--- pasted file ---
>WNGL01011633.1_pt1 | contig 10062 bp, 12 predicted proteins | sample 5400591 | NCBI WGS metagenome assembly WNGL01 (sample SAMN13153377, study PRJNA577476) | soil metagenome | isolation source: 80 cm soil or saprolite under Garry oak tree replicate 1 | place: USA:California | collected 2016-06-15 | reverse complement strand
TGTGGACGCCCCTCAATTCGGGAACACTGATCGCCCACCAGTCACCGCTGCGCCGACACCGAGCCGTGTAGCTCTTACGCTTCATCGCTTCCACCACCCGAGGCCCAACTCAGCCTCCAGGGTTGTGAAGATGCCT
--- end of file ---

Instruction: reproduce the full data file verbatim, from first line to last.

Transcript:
>WNGL01011633.1_pt1 | contig 10062 bp, 12 predicted proteins | sample 5400591 | NCBI WGS metagenome assembly WNGL01 (sample SAMN13153377, study PRJNA577476) | soil metagenome | isolation source: 80 cm soil or saprolite under Garry oak tree replicate 1 | place: USA:California | collected 2016-06-15 | reverse complement strand
TGTGGACGCCCCTCAATTCGGGAACACTGATCGCCCACCAGTCACCGCTGCGCCGACACCGAGCCGTGTAGCTCTTACGCTTCATCGCTTCCACCACCCGAGGCCCAACTCAGCCTCCAGGGTTGTGAAGATGCCT